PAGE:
My young daughter has been receiving piano lessons from a truly exeptional lady whose love of music is completely infectious. Her enthusiasm and encouragement has ignited a spark, in a way I recognise happening to myself many years ago, albeit less structured, and wether or not my daughter achieves any great musical standards, her own love and passion for music will live with her throughout her life.
Three cheers for those with the gift to teach!!!!


C-flat.


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Subject: RE: A Great Teacher
From: Gypsy
Date: 25 Nov 04 - 10:37 PM

Linda Lowe Thompson, who i've never met face to face. Her books have taught me how to play hammered dulcimer, her letters and emails have given me wonderful advice. I call her my long distance teacher.


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Subject: RE: A Great Teacher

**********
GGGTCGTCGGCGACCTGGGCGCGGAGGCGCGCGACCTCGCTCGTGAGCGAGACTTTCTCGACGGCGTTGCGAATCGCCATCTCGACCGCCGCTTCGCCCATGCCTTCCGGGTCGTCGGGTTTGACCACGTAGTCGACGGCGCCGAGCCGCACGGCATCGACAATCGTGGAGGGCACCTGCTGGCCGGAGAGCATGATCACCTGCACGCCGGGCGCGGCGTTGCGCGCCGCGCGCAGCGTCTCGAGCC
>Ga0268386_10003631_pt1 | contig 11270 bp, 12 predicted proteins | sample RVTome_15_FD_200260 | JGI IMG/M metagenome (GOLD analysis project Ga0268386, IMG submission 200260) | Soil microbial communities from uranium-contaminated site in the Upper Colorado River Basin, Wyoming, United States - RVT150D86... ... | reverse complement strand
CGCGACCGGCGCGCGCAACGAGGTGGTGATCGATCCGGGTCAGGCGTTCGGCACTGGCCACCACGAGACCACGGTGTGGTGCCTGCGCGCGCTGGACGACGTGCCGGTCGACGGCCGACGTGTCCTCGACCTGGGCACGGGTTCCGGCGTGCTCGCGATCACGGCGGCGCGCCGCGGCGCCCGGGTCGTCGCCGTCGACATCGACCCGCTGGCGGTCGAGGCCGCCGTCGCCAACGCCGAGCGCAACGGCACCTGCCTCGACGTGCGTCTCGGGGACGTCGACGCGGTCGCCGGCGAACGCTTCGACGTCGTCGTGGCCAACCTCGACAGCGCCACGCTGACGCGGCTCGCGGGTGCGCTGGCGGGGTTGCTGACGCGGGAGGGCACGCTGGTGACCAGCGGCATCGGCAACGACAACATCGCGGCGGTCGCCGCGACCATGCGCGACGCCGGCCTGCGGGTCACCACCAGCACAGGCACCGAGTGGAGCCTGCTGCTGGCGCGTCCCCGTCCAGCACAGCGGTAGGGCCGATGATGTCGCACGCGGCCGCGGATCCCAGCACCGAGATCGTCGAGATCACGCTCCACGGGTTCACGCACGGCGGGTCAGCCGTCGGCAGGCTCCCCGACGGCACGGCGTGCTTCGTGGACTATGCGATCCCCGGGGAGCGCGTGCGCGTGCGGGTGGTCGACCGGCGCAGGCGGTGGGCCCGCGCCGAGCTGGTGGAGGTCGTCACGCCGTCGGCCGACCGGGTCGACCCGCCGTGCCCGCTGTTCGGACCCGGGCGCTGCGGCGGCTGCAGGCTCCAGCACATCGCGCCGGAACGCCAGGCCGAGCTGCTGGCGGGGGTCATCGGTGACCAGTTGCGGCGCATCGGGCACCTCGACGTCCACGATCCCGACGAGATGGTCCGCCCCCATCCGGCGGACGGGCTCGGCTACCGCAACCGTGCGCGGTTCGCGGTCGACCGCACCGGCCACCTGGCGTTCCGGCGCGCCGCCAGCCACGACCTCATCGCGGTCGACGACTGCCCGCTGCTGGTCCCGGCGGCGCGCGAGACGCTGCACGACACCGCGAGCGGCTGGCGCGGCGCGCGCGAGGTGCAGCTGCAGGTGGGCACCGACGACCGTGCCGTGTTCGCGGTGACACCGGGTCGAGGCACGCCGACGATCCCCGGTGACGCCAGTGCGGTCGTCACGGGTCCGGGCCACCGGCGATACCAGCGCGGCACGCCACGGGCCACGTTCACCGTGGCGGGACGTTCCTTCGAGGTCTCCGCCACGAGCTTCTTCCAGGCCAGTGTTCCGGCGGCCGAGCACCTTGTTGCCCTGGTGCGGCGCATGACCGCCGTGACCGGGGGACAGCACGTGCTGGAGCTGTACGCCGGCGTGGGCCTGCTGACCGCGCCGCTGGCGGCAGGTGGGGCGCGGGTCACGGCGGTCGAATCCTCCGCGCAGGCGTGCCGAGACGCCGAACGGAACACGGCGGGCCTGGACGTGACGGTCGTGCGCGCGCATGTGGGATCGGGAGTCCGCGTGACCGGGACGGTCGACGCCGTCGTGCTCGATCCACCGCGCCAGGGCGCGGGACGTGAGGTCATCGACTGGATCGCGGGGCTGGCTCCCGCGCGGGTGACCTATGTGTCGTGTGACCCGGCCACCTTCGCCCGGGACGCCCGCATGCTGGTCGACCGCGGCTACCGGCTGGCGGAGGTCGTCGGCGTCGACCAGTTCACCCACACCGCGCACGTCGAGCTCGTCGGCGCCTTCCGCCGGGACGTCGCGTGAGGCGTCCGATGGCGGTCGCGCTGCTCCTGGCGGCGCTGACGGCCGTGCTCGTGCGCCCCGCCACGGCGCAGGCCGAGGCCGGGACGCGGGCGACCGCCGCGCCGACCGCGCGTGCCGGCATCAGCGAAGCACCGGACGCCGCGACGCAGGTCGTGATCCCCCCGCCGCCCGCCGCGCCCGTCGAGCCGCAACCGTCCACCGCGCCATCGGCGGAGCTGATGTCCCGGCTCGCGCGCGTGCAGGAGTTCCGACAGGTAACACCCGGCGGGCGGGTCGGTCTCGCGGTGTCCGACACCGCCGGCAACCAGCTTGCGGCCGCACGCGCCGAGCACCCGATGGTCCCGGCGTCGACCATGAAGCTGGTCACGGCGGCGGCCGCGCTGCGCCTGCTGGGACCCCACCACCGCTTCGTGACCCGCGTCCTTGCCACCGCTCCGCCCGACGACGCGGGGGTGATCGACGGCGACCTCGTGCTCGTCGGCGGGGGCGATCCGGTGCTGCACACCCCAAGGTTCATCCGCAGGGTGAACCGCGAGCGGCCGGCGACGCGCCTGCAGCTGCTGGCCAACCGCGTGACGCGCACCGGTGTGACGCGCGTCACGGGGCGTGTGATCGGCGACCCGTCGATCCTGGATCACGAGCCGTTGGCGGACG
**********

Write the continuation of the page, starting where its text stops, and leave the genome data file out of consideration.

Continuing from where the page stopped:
From: alanabit
Date: 26 Nov 04 - 03:50 AM

I had a smashing guitar teaacher called Mike Williams when I was at college. I improved more in those three years than at any time before or since. He was calm, quiet chap with a joy in making all types of music. He taught me to practise slowly and to believe in what I was doing. What a privelege to know him!


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Subject: RE: A Great Teacher
From: katlaughing
Date: 26 Nov 04 - 06:21 PM

Thanks for sharing with us, b.w.

My first violin teacher was fantastic, I just didn't know it at the time. She was old...probably in her 50s! oh my and I was about 8...she laid such a solid foundation...I regret that I wasn't ever able to tell her, later, how much it meant to me.


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Subject: RE: A Great Teacher
From: Jerry Rasmussen
Date: 26 Nov 04 - 08:42 PM